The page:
Viruses are a tool for understanding systemic racism in Medill Prof. Steven Thrasher’s new course


Courtesy of Steven Thrasher

Dr. Steven Thrasher is the inaugural Daniel H. Renberg Chair of social justice in reporting. His new class provides a space for students to think and learn about how viruses intersect with issues such as race, sexuality, disability, economics and the news media.

Binah Schatsky, Assistant Campus Editor

On Oct. 5, four days after President Donald Trump announced he tested positive for COVID-19, the students in Medill Prof. Steven Thrasher’s class were meeting on Zoom.

“Has there been anything in the news about viruses this weekend?” Thrasher asked the class, followed by a few seconds of muted laughter from the students’ screens.

Thrasher proposed the idea for “The Viral Underclass: How Journalists Cover Outbreaks, Depict Humans as Viruses and Make News Go Viral” in fall 2019. He wanted a space for students to think and learn about viruses, such as HIV/AIDS, tuberculosis, Ebola and more.

Then, the novel coronavirus hit, sweeping across the globe and completely overturning conversation of viruses as they previously stood.

“The Viral Underclass” is a joint journalism and gender studies course that provides a space for students to think and learn about how viruses intersect with issues such as race, sexuality, disability, economics and the news media.

The course is debuting in the middle of the COVID-19 pandemic. But unlike most public health-oriented spaces, in Thrasher’s course, the coronavirus functions alongside the stories of three other viruses — HIV/AIDS, Hepatitis (A, B, C) and influenza.

At the beginning of the quarter, students were split into four research groups of eight to 10 students each. Each group was assigned one of the four above viruses, and each week the group is responsible for discussing and synthesizing outside materials, relating their group’s virus to the course topic for the week. Weekly course topics include “Surveillance, Sickness and Mourning,” “Race/Racism” and “Scapegoats,” among others.

Weinberg sophomore Maddie Brown is in the coronavirus group. She said taking this class in the midst of the pandemic has helped her contextualize current events.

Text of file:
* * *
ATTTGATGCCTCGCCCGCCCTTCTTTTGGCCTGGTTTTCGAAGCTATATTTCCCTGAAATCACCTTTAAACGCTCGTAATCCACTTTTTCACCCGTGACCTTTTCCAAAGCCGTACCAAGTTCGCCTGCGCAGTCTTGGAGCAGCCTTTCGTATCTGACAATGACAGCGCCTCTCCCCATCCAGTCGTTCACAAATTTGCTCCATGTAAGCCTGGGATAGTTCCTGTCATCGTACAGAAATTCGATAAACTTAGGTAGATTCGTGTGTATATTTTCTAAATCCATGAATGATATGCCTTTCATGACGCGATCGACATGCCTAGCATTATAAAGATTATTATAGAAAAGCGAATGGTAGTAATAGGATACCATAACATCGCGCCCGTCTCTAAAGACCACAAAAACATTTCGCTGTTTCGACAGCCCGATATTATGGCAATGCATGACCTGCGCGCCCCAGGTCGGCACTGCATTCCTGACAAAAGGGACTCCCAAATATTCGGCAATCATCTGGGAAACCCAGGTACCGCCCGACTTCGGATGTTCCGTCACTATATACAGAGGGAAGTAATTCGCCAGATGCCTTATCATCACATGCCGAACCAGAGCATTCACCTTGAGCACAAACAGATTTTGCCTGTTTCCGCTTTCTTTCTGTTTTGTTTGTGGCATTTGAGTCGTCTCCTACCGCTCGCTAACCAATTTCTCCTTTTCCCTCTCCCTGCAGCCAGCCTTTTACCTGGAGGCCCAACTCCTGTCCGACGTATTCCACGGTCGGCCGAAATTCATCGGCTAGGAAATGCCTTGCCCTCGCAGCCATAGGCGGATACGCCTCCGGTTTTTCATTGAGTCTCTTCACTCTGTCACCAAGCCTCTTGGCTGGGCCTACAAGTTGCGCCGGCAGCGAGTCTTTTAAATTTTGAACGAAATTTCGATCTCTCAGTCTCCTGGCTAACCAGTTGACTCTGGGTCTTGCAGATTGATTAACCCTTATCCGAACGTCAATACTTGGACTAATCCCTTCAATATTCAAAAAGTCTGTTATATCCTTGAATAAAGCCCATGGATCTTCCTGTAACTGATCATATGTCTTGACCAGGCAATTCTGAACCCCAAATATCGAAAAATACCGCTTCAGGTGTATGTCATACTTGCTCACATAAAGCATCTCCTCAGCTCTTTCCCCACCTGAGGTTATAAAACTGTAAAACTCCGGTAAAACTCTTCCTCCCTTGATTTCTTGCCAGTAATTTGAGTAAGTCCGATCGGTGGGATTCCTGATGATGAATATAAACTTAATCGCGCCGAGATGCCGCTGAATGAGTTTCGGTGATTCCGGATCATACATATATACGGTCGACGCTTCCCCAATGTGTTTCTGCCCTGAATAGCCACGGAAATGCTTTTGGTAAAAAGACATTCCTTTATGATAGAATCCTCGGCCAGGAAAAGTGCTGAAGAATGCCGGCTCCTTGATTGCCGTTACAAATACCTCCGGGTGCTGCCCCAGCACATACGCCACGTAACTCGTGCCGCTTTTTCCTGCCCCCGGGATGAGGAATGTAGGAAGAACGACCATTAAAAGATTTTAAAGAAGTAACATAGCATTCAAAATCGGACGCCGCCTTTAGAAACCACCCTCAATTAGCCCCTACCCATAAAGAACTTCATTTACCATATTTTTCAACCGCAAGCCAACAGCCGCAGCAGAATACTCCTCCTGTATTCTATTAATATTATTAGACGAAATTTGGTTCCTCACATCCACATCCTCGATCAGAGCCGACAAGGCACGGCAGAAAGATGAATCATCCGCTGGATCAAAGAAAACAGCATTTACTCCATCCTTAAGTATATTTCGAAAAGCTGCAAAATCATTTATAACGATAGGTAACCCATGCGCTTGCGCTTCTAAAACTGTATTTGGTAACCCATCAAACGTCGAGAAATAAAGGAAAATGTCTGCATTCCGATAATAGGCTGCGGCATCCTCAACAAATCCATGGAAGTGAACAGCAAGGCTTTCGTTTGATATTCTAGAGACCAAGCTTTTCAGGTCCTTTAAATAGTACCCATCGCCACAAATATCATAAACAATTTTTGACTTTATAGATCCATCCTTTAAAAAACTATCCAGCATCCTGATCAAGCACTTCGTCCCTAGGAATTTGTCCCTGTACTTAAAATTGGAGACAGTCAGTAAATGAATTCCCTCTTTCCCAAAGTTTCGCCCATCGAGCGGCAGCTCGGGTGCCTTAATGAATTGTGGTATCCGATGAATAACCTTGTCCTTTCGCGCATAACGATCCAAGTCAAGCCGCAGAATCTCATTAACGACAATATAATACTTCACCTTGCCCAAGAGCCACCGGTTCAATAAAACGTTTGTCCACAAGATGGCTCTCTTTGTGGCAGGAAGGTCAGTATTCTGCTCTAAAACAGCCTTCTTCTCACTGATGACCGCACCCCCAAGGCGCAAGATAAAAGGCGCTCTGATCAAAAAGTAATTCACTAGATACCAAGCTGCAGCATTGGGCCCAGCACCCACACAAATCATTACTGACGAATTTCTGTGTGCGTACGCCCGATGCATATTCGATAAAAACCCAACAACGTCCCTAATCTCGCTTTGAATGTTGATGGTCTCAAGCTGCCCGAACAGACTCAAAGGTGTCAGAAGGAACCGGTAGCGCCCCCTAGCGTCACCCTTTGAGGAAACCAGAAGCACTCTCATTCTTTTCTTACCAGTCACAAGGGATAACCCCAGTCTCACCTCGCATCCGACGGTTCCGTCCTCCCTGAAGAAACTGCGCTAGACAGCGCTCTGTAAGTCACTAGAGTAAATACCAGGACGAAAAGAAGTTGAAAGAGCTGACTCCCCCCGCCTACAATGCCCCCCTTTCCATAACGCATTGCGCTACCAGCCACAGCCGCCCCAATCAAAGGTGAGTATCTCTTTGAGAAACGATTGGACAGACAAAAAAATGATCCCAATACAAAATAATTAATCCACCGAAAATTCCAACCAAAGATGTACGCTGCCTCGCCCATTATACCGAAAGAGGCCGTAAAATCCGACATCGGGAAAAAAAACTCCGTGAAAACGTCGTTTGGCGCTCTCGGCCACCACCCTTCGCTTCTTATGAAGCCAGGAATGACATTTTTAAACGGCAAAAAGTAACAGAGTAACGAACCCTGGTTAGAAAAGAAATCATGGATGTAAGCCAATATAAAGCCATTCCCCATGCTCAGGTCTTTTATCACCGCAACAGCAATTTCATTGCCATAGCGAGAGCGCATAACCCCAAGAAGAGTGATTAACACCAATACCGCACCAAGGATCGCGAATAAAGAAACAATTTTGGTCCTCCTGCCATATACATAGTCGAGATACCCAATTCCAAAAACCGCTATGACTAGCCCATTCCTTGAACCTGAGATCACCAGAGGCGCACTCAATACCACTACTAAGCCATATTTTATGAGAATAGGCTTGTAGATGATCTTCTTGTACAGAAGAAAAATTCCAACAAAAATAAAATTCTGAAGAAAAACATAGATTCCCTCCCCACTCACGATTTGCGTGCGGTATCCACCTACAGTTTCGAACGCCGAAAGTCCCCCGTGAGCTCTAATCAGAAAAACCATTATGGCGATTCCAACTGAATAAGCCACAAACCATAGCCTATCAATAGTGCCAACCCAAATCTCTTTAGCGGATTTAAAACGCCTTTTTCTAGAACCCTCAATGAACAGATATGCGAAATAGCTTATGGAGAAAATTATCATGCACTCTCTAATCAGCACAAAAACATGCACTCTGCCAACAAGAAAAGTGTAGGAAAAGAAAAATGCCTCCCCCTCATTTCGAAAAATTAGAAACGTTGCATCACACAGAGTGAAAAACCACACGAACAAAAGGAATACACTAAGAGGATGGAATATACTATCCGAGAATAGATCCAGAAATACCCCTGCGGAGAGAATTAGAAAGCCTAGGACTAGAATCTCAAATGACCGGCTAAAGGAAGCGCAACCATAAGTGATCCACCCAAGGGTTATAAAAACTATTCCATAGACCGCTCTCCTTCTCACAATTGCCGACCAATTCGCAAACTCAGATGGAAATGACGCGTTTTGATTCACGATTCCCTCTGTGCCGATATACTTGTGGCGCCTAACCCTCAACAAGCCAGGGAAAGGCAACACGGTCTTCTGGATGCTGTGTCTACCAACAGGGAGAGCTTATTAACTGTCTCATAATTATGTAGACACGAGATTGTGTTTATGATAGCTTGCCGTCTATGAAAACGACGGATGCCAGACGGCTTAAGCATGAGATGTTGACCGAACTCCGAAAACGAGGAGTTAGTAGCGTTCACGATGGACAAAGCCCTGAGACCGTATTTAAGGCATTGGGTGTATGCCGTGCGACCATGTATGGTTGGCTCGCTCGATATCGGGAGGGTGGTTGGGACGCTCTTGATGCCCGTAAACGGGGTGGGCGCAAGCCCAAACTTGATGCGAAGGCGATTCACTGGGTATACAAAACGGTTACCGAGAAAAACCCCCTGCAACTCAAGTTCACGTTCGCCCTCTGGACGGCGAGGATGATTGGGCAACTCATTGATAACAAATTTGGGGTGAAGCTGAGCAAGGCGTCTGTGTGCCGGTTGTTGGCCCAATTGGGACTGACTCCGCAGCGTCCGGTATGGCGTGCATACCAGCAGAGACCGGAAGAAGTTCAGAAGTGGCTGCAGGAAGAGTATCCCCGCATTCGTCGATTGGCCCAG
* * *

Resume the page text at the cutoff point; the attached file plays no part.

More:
“In looking at COVID in light of these other pandemics, you just see how cyclical history is,” she said.

In Monday’s class, Brown presented on COVID-19 as it relates to the “Race/Racism” course topic. She emphasized the disproportionate effects that COVID-19 has had on Black, Latinx and Indigenous individuals and communities, in the United States in particular.

Medill senior Amar Shabeeb is in the influenza group, and she emphasized that her research has shown how historically, pandemics reflect patterns of “systemic afflictions,” such as the disproportionate impact of outbreak on communities of color, even if this dynamic is omitted from mainstream reporting.

“What you keep hearing is that this is an ‘unprecedented time,’” she said, “but it really isn’t.”

This examination of viruses as partners-in-crime to systemic inequalities is something that has guided Thrasher’s work since the beginning.

In 2014, Thrasher was in Ferguson the same week Michael Brown was killed. He has an extensive background reporting on the Black Lives Matter movement and researching the intersection between racism, homophobia, policing, medecine, incarceration, culture and health. In his classroom, he emphasizes both journalistic and academic methods of learning. He said he sees viruses as a powerful way of understanding society.

“We’ve learned how to use police violence as a way to understand structural racism,” he said. “I’ve started using viruses.”

Email: [email protected]
Twitter: @BinahSchatskyjo

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